Understanding more about the incidence and distribution of anthrax in humans and livestock of Vietnam
A potentially fatal disease caused by the spores of the bacterium Bacillus anthracis, anthrax is often discussed for its potential as a sinister biological weapon. Yet typical infection routes are more mundane, through contact with contaminated water, soil, or infected animals. In particular, herbivores like cattle can ingest naturally-occurring spores in soil while grazing. Vaccines provide effective protection against infection, but spores can remain dormant in soil for several years, so livestock should be regularly vaccinated wherever anthrax was once present. In northern Vietnam, where domesticated water buffalo (Bubalus bubalis, pictured) are major hosts for B. anthracis, recent records show substantial overlap between anthrax cases in humans and livestock, while virtually all cases with sufficient information involved contact with sick or dead animals, or meat. More happily, fewer human cases were reported when livestock vaccination rates were high, demonstrating the importance of vaccination for protecting animals, humans and their livelihoods.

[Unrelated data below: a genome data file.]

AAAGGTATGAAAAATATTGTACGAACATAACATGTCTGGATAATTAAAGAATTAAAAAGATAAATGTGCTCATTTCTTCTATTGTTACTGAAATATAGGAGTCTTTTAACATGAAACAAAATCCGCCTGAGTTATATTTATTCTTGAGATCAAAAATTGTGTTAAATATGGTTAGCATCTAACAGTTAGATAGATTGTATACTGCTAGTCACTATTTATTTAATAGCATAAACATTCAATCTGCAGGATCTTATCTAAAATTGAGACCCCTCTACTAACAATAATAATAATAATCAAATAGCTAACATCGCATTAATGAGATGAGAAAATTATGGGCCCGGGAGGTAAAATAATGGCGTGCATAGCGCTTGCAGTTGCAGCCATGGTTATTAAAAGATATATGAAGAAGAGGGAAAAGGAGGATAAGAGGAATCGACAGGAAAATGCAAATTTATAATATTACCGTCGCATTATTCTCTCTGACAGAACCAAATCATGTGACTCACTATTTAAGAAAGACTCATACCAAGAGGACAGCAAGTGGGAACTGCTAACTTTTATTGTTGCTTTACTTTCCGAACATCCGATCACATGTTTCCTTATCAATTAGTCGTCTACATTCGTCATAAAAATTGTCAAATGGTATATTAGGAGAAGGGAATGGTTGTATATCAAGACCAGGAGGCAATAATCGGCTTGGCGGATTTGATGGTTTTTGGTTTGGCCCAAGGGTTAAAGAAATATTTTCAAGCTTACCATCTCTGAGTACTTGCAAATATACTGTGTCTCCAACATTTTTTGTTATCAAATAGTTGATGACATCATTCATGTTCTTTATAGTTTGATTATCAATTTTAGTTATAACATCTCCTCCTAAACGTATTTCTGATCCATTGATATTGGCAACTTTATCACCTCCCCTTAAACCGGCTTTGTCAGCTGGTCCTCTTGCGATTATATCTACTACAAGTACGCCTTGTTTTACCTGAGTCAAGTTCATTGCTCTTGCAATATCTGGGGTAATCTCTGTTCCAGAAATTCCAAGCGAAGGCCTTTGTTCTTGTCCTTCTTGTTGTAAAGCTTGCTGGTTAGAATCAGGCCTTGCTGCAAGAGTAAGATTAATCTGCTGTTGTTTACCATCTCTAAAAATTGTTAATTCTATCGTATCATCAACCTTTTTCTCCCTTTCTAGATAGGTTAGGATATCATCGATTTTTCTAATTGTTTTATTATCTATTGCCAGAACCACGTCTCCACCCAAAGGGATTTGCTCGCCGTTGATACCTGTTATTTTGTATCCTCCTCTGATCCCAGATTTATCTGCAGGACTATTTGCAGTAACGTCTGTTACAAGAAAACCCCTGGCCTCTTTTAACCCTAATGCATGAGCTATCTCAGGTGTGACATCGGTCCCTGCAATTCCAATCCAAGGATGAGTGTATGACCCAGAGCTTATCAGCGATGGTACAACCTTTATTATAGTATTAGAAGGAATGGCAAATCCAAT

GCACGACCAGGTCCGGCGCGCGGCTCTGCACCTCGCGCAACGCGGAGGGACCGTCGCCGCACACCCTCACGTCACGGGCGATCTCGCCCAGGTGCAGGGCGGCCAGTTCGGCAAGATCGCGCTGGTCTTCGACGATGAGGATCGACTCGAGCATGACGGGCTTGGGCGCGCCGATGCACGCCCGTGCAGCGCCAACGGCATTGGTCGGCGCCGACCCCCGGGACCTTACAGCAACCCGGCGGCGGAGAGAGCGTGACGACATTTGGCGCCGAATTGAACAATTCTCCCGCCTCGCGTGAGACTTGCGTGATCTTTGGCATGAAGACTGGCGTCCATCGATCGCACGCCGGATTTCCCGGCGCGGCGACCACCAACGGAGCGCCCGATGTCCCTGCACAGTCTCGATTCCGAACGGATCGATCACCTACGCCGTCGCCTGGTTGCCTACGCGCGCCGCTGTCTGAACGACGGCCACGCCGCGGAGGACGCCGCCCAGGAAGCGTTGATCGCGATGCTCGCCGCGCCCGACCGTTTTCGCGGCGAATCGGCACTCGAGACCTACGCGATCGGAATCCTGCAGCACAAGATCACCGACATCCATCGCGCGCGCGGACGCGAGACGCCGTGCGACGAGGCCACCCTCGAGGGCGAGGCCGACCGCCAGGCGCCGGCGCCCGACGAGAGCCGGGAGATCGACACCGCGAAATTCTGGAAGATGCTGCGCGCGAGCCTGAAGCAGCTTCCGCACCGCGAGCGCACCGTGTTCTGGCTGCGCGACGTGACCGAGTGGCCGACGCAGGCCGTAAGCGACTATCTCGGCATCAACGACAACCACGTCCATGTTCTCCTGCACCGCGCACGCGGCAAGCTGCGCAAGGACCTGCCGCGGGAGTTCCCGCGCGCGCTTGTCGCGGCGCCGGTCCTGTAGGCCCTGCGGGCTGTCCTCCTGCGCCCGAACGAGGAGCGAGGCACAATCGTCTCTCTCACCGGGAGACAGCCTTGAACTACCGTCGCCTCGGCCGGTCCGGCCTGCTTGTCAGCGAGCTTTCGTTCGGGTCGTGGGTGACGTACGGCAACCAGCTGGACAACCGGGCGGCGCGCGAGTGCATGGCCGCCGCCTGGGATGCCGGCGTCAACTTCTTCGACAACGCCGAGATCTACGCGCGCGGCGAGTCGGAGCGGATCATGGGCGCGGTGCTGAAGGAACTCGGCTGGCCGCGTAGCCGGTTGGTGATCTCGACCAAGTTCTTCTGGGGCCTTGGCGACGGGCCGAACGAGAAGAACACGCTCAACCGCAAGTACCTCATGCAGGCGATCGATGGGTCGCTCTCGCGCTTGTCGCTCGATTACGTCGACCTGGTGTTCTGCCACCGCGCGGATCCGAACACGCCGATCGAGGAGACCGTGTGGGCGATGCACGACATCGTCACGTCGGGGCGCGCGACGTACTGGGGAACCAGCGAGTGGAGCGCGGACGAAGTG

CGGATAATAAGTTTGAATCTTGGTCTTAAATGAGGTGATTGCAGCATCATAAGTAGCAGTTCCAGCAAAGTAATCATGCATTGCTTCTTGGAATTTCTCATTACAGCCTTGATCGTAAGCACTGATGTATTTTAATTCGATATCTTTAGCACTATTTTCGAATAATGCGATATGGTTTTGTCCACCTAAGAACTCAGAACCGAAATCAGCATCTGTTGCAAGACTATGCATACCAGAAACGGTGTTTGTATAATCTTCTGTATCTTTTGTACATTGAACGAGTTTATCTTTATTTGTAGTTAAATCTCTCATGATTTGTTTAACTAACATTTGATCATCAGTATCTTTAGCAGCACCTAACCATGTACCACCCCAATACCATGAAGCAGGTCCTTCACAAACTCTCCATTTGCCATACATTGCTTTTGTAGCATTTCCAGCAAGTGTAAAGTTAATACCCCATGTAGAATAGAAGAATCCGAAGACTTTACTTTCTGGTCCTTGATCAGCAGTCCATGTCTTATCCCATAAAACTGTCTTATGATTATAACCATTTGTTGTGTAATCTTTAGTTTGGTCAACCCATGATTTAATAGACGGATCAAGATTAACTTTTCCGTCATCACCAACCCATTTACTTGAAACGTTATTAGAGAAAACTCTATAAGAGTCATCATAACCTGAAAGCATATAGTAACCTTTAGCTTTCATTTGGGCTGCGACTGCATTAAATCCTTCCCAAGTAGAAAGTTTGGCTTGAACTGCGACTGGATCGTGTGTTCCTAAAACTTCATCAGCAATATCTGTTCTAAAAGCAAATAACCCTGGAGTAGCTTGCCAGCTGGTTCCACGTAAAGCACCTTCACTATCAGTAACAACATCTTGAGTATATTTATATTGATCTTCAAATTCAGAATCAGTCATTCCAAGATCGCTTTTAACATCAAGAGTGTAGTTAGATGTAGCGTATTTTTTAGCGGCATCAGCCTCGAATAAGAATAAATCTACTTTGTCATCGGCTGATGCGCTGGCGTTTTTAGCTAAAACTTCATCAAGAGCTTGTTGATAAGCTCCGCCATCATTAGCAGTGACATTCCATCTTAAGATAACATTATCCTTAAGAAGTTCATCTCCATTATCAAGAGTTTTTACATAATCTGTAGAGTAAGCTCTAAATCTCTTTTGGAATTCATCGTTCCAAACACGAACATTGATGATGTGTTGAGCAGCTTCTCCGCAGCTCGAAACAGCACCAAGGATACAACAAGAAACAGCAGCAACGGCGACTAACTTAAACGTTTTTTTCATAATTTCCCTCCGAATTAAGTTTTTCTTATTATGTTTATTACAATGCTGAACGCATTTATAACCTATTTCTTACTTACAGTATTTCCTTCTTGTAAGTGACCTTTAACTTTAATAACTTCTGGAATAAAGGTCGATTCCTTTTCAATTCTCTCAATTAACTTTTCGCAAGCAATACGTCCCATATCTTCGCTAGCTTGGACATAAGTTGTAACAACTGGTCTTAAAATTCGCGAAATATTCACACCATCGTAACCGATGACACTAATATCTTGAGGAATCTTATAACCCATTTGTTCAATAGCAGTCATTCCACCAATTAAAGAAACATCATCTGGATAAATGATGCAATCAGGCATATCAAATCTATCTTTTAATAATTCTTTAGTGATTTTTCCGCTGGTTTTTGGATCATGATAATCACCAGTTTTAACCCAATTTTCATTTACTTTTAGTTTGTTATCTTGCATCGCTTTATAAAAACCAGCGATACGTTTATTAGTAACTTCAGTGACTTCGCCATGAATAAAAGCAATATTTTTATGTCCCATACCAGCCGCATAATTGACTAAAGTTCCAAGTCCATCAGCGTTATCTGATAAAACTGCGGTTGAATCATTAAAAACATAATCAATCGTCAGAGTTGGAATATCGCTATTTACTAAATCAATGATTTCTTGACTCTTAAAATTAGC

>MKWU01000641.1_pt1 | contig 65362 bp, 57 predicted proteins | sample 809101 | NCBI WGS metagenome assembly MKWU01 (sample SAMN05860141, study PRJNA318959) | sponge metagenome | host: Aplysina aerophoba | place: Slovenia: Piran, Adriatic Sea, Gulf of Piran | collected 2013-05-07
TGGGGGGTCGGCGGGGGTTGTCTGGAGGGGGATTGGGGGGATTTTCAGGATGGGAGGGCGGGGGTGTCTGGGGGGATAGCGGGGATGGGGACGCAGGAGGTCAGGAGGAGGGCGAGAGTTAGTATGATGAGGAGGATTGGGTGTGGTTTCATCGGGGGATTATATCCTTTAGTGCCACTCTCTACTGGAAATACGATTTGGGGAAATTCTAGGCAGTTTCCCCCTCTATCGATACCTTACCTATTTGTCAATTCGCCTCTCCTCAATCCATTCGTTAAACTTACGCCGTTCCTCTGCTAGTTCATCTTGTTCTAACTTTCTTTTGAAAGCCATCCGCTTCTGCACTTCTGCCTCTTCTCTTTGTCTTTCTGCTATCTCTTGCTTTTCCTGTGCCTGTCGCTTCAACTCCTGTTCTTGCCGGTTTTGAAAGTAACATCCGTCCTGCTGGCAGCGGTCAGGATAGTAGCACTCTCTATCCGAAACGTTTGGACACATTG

BPoD stands for Biomedical Picture of the Day. Managed by the MRC Laboratory of Medical Sciences until Jul 2023, it is now run independently by a dedicated team of scientists and writers. The website aims to engage everyone, young and old, in the wonders of biology, and its influence on medicine. The ever-growing archive of more than 4000 research images documents over a decade of progress. Explore the collection and see what you discover. Images are kindly provided for inclusion on this website through the generosity of scientists across the globe.
BPoD is also available in Catalan at www.bpod.cat with translations by the University of Valencia.